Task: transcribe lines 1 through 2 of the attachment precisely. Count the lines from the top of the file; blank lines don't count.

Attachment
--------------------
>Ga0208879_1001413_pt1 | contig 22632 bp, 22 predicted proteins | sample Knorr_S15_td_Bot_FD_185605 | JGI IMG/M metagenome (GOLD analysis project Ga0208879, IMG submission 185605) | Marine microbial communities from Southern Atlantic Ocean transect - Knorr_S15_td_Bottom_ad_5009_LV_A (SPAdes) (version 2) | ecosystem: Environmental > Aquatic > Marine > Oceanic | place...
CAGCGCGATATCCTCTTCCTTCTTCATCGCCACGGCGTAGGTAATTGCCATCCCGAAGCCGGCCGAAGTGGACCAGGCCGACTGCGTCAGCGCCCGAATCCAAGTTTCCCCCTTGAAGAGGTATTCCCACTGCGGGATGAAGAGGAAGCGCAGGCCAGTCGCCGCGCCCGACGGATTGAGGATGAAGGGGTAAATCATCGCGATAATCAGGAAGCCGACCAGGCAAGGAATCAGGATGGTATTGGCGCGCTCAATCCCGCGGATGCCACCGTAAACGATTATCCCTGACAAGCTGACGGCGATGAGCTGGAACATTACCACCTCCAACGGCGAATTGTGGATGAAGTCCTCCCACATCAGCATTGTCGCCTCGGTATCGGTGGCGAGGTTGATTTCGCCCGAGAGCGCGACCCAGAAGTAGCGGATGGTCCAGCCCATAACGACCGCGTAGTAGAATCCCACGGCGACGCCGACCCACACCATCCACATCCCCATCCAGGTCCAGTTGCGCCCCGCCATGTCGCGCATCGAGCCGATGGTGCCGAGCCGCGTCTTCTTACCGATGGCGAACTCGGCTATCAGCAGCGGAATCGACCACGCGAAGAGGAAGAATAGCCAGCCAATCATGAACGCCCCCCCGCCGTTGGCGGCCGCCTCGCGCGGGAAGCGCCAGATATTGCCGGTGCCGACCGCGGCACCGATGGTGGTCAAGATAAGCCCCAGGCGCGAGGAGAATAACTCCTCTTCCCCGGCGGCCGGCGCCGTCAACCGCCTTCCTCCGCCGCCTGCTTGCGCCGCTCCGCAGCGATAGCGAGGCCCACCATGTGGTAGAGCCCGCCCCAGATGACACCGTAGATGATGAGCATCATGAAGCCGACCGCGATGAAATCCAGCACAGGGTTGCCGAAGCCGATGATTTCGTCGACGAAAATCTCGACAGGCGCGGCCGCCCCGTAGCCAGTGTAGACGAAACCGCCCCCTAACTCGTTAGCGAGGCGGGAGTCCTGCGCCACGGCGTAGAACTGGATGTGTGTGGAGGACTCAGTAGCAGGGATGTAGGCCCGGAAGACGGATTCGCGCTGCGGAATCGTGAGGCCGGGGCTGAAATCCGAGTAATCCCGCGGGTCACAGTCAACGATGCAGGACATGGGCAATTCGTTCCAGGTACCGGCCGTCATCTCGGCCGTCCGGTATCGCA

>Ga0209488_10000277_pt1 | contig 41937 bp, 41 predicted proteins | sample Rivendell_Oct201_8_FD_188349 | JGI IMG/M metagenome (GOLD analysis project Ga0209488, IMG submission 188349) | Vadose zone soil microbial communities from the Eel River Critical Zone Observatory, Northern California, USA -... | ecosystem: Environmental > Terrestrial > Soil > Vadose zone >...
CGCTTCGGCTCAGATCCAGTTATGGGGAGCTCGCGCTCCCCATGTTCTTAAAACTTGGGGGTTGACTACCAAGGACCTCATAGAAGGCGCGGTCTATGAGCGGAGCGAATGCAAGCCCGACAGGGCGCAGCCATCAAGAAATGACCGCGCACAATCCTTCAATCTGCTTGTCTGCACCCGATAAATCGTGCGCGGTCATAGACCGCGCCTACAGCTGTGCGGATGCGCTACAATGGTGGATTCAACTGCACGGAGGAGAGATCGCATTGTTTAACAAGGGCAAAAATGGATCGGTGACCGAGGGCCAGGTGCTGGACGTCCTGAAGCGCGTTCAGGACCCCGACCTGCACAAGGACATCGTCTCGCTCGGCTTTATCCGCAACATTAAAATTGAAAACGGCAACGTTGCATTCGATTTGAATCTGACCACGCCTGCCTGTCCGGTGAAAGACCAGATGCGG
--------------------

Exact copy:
>Ga0208879_1001413_pt1 | contig 22632 bp, 22 predicted proteins | sample Knorr_S15_td_Bot_FD_185605 | JGI IMG/M metagenome (GOLD analysis project Ga0208879, IMG submission 185605) | Marine microbial communities from Southern Atlantic Ocean transect - Knorr_S15_td_Bottom_ad_5009_LV_A (SPAdes) (version 2) | ecosystem: Environmental > Aquatic > Marine > Oceanic | place...
CAGCGCGATATCCTCTTCCTTCTTCATCGCCACGGCGTAGGTAATTGCCATCCCGAAGCCGGCCGAAGTGGACCAGGCCGACTGCGTCAGCGCCCGAATCCAAGTTTCCCCCTTGAAGAGGTATTCCCACTGCGGGATGAAGAGGAAGCGCAGGCCAGTCGCCGCGCCCGACGGATTGAGGATGAAGGGGTAAATCATCGCGATAATCAGGAAGCCGACCAGGCAAGGAATCAGGATGGTATTGGCGCGCTCAATCCCGCGGATGCCACCGTAAACGATTATCCCTGACAAGCTGACGGCGATGAGCTGGAACATTACCACCTCCAACGGCGAATTGTGGATGAAGTCCTCCCACATCAGCATTGTCGCCTCGGTATCGGTGGCGAGGTTGATTTCGCCCGAGAGCGCGACCCAGAAGTAGCGGATGGTCCAGCCCATAACGACCGCGTAGTAGAATCCCACGGCGACGCCGACCCACACCATCCACATCCCCATCCAGGTCCAGTTGCGCCCCGCCATGTCGCGCATCGAGCCGATGGTGCCGAGCCGCGTCTTCTTACCGATGGCGAACTCGGCTATCAGCAGCGGAATCGACCACGCGAAGAGGAAGAATAGCCAGCCAATCATGAACGCCCCCCCGCCGTTGGCGGCCGCCTCGCGCGGGAAGCGCCAGATATTGCCGGTGCCGACCGCGGCACCGATGGTGGTCAAGATAAGCCCCAGGCGCGAGGAGAATAACTCCTCTTCCCCGGCGGCCGGCGCCGTCAACCGCCTTCCTCCGCCGCCTGCTTGCGCCGCTCCGCAGCGATAGCGAGGCCCACCATGTGGTAGAGCCCGCCCCAGATGACACCGTAGATGATGAGCATCATGAAGCCGACCGCGATGAAATCCAGCACAGGGTTGCCGAAGCCGATGATTTCGTCGACGAAAATCTCGACAGGCGCGGCCGCCCCGTAGCCAGTGTAGACGAAACCGCCCCCTAACTCGTTAGCGAGGCGGGAGTCCTGCGCCACGGCGTAGAACTGGATGTGTGTGGAGGACTCAGTAGCAGGGATGTAGGCCCGGAAGACGGATTCGCGCTGCGGAATCGTGAGGCCGGGGCTGAAATCCGAGTAATCCCGCGGGTCACAGTCAACGATGCAGGACATGGGCAATTCGTTCCAGGTACCGGCCGTCATCTCGGCCGTCCGGTATCGCA